Here, we found that serum iron and ferritin levels were higher in HCV-monoinfected patients than in healthy controls (Table 2). Iron is stored in the liver in the form of ferritin. When the liver is damaged by viral infection, ferritin is released from the damaged hepatic cells and actively secreted by macrophages during inflammation as well [26]. This leads to higher serum ferritin concentrations in HCV-infected patients. We also found that HCV-infected patients had lower serum concentrations of hepcidin and transferrin. Hepcidin is a 25-amino acid peptide hormone primarily synthesized by hepatocytes, which regulates iron homeostasis by controlling iron absorption in the gut, iron release from macrophages, and the recycling of iron through erythrophagocytosis [27]. In agreement with the results presented herein, several studies report low hepcidin levels in HCV-infected patients [28]. Hepcidin binds to ferroportin, a membrane iron exporter expressed at high levels on enterocytes and macrophages. This results in ferroportin internalization and degradation, and a subsequently reduction in iron levels in the plasma. Recent studies suggest that reduced serum hepcidin levels in patients with chronic hepatitis C are associated with higher Tfs and increased serum iron accumulation. HCV infection may directly modulate hepcidin expression, and that higher Tfs and increased iron accumulation result in resistance to hepcidin [12]. Transferrin mainly functions to regulate iron transport and to prevent excessive iron deposition. Because transferrin is synthesized in the liver, impaired liver function caused by HCV infection results in lower transferrin levels.

Here, our main focus was the effect of HCV/HIV-1 coinfection on iron status. We found that coinfected patients had significantly lower levels of serum iron and a lower Tfs than HCV-monoinfected patients; however, there were no differences between HCV/HIV-1-coinfected patients and healthy individuals. Even though the levels of serum hepcidin were lower in HCV-monoinfected and HCV/HIV-1-coinfected patients than in healthy individuals, the levels were higher in HCV/HIV-1-coinfected patients than in HCV-monoinfected patients. HIV infects CD4+ helper T-cells, macrophages, and dendritic cells [29], all of which play vital roles in the immune response. Macrophages also play an important role in iron homeostasis by recycling around 30 mg of iron per day, which is 20–30-fold greater than the amount absorbed from food [8]. If macrophages are compromised by HIV, much of the iron may accumulate within the cells and is not released into the serum, resulting in reduced serum iron levels in infected patients. Also, Hepcidin may directly suppress the generation of erythrocyte during inflammation [30]. This is consistent with our data showing that the RBC was lower in coinfected patients than in monoinfected patients. The reason for this reduction in the RBC is complicated, and may involve the drugs taken by HIV-infected patients [31], [32]. For example, it is known that for infants, anemia prevalence and serum ferritin level decrease after HAART without routine iron supplementation [33]. All of HIV-infected patients in our study had received zidovudine-containing HAART treatment, either regularly or intermittently. The decreased iron load in HIV-infected patients may be caused by both of HIV per se and HAART therapy.

We also examined the correlation between ALT/AST levels and serum iron, ferritin, hepcidin, and transferrin levels. As expected, serum iron and ferritin levels were positively correlated with ALT/AST levels and negatively correlated with transferrin levels in HCV-monoinfected patients. No similar correlations were found in HCV/HIV-1-coinfected patients. Although there was no correlation between CD4+T-cell counts and any of the iron-related parameters, we did find that serum iron and hepcidin levels differed in patients according to immune status. Immunocompromised patients (CD4+T-cell counts <500/µl) had significantly higher levels of serum hepcidin than immunocompetent patients (CD4+T-cell counts ≥500/µl). A study by Xu et al [34] shows that high concentrations of hepcidin induce the transcription of HIV-1 proviral DNA. It may be that coinfection resulted in the viruses cancelling each other out in terms of their effects on iron metabolism, leading to reduced iron accumulation in HCV/HIV-coinfected patients.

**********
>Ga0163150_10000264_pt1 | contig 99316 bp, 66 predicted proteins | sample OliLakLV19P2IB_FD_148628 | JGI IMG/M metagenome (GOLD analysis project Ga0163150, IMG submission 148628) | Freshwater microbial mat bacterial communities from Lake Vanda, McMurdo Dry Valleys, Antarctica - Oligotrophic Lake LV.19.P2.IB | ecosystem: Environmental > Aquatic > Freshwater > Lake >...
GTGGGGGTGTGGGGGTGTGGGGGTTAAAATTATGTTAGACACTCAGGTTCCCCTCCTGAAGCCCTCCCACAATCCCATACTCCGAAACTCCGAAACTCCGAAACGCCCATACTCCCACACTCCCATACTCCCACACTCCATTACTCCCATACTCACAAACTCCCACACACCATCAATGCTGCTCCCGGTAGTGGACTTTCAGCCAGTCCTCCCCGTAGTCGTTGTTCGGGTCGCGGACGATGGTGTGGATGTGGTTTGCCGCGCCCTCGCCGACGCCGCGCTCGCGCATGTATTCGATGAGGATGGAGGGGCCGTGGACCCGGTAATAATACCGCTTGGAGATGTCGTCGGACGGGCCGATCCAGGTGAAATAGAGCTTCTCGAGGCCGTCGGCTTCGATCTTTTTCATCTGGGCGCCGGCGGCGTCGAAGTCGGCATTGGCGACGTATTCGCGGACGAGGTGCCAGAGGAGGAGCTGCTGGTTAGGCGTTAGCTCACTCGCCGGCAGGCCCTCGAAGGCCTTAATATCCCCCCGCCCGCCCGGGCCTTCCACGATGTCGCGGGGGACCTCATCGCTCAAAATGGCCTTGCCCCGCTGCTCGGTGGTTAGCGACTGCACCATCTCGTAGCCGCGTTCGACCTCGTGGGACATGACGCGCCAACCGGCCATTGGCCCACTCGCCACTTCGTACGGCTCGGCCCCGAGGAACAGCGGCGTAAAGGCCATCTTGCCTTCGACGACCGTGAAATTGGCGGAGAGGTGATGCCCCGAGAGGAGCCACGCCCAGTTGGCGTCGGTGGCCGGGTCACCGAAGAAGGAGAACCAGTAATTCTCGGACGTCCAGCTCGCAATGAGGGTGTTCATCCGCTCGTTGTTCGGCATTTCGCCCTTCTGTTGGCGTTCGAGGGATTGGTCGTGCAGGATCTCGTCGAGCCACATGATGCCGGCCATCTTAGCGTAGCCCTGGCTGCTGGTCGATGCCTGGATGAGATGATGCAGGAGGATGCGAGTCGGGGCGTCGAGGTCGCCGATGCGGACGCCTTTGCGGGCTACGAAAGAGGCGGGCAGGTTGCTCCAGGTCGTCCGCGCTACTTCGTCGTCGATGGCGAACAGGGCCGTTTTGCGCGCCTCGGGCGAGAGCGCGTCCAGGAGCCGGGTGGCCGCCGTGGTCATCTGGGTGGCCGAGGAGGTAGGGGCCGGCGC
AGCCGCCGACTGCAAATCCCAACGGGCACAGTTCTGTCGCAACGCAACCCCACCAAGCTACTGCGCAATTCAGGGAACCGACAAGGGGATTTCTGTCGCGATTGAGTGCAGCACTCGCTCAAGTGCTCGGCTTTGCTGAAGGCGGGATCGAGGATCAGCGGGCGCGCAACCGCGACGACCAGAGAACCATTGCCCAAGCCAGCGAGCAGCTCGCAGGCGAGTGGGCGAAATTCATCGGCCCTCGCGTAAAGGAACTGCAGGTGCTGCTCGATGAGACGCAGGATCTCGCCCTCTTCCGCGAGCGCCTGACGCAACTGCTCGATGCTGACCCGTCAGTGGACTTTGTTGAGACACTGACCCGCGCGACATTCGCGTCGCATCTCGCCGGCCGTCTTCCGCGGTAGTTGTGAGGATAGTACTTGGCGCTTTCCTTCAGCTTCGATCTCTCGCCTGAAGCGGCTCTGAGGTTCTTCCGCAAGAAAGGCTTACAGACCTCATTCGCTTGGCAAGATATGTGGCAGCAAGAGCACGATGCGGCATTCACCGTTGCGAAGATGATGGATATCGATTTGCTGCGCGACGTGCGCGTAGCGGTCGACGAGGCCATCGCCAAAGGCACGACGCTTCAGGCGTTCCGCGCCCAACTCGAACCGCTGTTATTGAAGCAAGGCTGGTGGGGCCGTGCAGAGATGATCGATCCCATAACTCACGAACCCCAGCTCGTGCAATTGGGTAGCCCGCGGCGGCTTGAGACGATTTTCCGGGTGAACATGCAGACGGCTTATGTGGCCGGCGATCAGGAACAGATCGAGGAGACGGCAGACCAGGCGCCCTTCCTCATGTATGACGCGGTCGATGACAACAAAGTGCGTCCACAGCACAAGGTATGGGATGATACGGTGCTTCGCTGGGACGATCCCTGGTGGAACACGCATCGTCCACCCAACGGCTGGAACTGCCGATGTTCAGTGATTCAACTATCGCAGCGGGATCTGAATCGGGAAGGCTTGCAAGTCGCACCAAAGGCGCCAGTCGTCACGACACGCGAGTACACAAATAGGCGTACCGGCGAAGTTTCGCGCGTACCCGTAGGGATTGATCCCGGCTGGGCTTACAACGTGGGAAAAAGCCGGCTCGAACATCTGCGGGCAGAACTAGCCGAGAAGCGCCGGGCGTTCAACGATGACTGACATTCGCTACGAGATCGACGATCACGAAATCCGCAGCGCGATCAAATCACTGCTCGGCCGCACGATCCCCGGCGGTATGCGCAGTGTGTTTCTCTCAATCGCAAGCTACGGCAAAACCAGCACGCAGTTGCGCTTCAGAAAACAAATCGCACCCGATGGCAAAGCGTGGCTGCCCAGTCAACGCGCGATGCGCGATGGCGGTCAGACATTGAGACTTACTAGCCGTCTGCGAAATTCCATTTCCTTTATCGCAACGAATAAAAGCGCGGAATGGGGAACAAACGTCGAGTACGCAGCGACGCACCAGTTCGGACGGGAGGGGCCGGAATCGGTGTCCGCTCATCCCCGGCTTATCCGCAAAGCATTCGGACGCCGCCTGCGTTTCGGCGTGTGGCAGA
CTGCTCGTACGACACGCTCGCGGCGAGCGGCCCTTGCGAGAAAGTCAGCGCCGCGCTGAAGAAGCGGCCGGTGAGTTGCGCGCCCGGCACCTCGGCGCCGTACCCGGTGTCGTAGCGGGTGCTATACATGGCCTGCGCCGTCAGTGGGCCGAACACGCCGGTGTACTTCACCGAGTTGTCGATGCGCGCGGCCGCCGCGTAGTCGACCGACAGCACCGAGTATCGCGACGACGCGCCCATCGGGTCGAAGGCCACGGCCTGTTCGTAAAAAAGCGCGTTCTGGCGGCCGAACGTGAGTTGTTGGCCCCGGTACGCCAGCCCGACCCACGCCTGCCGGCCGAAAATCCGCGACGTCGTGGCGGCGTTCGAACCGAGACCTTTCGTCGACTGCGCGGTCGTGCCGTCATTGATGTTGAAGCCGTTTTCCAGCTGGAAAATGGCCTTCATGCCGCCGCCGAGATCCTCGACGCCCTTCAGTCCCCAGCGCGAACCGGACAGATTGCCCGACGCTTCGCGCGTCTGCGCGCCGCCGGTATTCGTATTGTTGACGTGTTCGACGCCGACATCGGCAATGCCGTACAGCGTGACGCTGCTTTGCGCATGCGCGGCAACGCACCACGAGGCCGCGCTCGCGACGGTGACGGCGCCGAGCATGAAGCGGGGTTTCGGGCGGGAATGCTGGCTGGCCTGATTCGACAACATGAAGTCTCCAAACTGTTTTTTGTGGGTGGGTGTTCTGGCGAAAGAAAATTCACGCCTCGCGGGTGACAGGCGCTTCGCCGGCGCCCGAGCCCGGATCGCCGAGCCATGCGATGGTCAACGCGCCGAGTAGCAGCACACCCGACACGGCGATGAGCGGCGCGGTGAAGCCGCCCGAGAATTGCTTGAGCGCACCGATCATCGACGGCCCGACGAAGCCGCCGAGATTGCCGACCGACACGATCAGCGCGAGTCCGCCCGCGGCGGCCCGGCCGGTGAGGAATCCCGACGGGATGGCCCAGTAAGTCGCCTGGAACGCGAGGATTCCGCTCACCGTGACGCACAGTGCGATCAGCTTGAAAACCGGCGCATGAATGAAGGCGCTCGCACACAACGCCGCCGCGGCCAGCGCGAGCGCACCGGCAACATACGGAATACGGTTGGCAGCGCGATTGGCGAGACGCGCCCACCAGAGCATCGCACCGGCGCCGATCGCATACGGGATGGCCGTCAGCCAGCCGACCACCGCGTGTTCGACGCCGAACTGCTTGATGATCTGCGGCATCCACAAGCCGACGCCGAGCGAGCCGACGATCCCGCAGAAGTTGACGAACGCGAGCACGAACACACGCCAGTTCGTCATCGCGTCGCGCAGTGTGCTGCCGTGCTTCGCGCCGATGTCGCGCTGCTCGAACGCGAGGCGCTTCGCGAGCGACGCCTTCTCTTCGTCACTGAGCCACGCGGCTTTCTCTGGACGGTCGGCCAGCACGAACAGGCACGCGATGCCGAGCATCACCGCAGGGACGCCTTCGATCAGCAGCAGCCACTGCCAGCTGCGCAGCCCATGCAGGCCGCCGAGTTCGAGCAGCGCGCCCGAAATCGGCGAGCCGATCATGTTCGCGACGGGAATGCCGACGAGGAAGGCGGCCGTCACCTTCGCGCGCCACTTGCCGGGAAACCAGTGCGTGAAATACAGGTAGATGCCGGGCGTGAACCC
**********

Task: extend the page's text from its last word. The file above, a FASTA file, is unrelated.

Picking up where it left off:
Despite the belief that HCV infection can be cured by consistent optimization of therapeutic regimens containing PEG-IFN/Ribavirin, a certain proportion of chronically-infected patients do not respond to treatment [9]. This may be due to different genotypes and single-nucleotide polymorphisms (SNPs) in the IL28B genes; however, dysregulated iron homeostasis may be another reason. Evidence suggests that excess iron exerts toxic and fibrogenic effects via pathways involving the production of oxyradicals and oxidative stress; indeed, several studies show that removing excess iron through therapeutic phlebotomy reduces the severity of hepatic inflammation associated with chronic HCV infection [2]. Accordingly, determining the status of serum iron and other iron-associated parameters, will be helpful to understand the complexity of alternations in iron distribution in HCV-infected patients, particularly those coinfected with HIV-1.


Our study has some limitations. Our cohort lack a manageable number of HIV monoinfected patients. Since HCV is more efficiently transmitted by blood-borne routes than HIV [20], more than 90% of HIV-positive patients in our cohort infected HCV simultaneously (positive anti-HCV at least). Only a small number of the HIV-monoinfected patients were found in the same village, which is no enough to perform convincing statistical analysis. Additionally, because the iron status is influenced by surroundings, diet and nutriture, the other cohort of HIV infection served as a reference may not be the most appropriate selection. In addition, due to no liver biopsy samples were available, liver iron quantification or In situ expression of hepcidin protein have not been performed in our study.

Supporting Information

Table S1.

Clinical and biochemical characteristics of the HCV and/or HIV-1 seropositive patients and the healthy donors.




We would like to thank all participants for their invaluable contribution.

Author Contributions

Conceived and designed the experiments: TS. Performed the experiments: YL QL JG LL ZD TS HL. Analyzed the data: YL TS. Contributed reagents/materials/analysis tools: FL. Wrote the paper: YL QL TS HL.